Not me. Not after what I’ve seen covering this franchise.
Shanahan did not lose. Approving the Haynesworth trade was actually Shanahan’s finest hour with Washington. In fact, in choosing to dump Haynesworth, he did something even more important than winning: He provided sound leadership.
On the day players reported for training camp, the person in charge of Washington’s football operation made the best football move of his tenure.
Beginning his second season with the Redskins and hoping to rebound after a bad first one, Shanahan did what he needed to do on successive days: He traded quarterback Donovan McNabb to Minnesota on Wednesday and then put needed distance between the Redskins and Haynesworth. Those two subtractions are actually investments that may yield big dividends for Shanahan in the locker room.
Haynesworth was not welcome at Redskins Park. Coaches and players were united in the belief that having Haynesworth on the roster, even during the preseason, would be a very bad thing. Long-term team chemistry was at risk.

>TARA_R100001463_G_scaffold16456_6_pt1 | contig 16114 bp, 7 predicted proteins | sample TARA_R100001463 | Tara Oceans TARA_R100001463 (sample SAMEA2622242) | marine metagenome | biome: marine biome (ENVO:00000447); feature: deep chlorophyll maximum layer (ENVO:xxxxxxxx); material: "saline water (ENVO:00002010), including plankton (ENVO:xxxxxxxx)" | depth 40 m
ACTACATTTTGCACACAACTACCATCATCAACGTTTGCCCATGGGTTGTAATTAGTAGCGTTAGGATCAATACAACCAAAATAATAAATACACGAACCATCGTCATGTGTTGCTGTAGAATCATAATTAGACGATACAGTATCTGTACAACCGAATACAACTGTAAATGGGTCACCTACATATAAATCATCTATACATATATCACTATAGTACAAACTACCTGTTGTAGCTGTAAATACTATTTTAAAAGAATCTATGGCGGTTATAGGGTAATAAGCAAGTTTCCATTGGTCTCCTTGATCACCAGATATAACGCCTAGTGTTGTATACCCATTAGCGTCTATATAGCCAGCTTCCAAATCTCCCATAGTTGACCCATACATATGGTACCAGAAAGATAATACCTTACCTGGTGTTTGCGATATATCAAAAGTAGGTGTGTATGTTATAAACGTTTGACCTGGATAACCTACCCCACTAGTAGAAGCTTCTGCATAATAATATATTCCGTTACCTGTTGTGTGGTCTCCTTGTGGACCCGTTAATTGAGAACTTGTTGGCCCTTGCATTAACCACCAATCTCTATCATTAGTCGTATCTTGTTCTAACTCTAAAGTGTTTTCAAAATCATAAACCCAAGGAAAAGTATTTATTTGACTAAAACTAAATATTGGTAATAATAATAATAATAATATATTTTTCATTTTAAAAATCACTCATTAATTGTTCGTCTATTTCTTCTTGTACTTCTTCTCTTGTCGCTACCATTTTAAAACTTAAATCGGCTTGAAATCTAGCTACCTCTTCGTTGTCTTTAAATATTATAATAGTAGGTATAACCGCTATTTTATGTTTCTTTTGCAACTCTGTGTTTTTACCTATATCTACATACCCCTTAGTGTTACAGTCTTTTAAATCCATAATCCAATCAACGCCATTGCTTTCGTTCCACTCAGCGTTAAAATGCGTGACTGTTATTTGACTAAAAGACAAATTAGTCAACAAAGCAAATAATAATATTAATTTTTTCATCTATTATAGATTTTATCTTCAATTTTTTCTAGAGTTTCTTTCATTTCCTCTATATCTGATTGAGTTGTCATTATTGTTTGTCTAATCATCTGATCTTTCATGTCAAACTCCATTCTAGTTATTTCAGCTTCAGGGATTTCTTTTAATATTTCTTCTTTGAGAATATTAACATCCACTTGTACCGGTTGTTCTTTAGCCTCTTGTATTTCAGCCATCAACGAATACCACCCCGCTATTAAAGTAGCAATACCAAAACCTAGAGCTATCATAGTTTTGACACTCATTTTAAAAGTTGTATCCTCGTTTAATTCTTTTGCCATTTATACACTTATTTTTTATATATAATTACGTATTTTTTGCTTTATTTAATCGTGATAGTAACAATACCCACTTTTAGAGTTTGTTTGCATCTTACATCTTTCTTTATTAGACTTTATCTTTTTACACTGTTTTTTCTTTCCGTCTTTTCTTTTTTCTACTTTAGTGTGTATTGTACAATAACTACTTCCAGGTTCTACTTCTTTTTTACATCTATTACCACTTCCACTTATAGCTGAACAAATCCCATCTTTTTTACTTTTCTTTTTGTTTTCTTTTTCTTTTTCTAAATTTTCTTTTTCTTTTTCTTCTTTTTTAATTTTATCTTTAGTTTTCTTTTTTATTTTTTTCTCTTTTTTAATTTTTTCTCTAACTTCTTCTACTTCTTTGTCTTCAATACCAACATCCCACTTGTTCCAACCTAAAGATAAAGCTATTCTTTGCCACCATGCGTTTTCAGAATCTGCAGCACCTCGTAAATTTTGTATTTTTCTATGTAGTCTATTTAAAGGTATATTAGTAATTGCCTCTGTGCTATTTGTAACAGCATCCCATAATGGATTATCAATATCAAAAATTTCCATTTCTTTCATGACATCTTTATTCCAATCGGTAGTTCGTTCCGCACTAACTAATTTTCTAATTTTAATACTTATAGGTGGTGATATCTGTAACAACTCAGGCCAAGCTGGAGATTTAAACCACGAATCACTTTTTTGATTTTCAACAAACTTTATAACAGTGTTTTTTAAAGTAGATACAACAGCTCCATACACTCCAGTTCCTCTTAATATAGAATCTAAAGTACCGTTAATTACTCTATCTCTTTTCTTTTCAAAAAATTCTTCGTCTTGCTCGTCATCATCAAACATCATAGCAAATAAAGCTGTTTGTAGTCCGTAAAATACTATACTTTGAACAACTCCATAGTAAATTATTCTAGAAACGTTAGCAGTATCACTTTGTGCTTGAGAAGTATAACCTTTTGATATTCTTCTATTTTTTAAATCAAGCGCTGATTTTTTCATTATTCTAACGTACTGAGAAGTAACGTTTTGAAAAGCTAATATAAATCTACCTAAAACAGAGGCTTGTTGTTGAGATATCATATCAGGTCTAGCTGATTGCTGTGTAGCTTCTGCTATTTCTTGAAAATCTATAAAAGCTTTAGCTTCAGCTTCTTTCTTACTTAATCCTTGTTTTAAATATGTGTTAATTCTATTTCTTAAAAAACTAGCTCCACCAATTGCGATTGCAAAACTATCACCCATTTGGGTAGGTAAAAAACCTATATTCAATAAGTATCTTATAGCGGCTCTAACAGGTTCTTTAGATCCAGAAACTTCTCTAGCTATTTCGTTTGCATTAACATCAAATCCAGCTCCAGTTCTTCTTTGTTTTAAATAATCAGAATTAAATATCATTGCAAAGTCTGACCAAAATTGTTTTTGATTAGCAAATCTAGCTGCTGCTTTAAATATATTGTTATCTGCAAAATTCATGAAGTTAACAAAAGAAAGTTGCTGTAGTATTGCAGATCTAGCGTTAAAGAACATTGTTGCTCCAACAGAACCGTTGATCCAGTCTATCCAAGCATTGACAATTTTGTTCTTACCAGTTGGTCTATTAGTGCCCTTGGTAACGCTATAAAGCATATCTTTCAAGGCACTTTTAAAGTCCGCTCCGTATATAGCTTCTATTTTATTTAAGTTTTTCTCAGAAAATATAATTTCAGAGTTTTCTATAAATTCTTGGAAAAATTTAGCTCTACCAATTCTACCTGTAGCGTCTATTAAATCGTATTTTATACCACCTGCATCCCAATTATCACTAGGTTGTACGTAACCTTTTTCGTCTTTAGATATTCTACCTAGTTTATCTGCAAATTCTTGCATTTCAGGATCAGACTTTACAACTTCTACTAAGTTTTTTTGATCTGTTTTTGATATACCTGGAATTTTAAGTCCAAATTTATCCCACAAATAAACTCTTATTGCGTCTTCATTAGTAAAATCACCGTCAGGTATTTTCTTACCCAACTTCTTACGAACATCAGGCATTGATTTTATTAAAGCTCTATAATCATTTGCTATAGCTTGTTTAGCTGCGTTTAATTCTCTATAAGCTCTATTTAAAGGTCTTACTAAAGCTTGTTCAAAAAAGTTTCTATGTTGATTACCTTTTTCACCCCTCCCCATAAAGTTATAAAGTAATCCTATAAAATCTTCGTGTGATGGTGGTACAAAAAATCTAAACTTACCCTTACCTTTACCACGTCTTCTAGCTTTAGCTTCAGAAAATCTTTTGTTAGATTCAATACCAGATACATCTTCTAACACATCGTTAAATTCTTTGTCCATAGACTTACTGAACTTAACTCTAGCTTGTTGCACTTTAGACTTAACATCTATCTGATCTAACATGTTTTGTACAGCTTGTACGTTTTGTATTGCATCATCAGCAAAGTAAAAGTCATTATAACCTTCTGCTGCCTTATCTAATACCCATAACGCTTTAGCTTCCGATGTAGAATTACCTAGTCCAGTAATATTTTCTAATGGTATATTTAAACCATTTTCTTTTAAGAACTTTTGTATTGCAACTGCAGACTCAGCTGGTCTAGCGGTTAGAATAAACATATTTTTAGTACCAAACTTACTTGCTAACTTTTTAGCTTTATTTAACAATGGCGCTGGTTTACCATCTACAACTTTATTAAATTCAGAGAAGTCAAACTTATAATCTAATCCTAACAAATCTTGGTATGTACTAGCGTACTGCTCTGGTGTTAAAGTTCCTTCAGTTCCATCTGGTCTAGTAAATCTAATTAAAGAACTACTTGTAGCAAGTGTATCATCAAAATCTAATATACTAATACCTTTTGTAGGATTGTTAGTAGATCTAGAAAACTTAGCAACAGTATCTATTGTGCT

And with his assistants and veterans watching, Shanahan scored big.
He showed them he could put aside his ego if that’s what a bad situation requires. He conceded that his presence alone no longer may be enough to make everyone conform. Shanahan again stirred confidence, much of which was lost during last season’s 6-10 debacle, that the overall good of the franchise is his primary focus.
After joining the Redskins, Shanahan often waxed nostalgic about his days with the Denver Broncos, sharing anecdotes illustrating his ability to persuade players to commit to his program. He clearly took pride in his reputation for being a no-nonsense coach who gets the most out of players.
But that was a different time in a far different organization.
The stern approach Shanahan once used so well in pushing some players to become Pro Bowlers had no chance of succeeding with Haynesworth. Not after Haynesworth had become the game’s best player at his position and pocketed millions before ever encountering Shanahan.
During the Haynesworth drama last season, Shanahan seemed to ignore voices of frustration throughout the Redskins’ training complex. He was so consumed with beating Haynesworth, some Redskins employees feared he would keep the disgruntled 10-year veteran on the roster the entire 2011 season and list him as inactive for each game.
That was a potential doomsday scenario, they say, because it would have been foolish to commit a $5.4 million salary cap number to Haynesworth with the entire cap at just $120 million. Coaches would rather put that money to better use. Haynesworth’s roster spot, players said, should be used on someone who wanted to help the Redskins.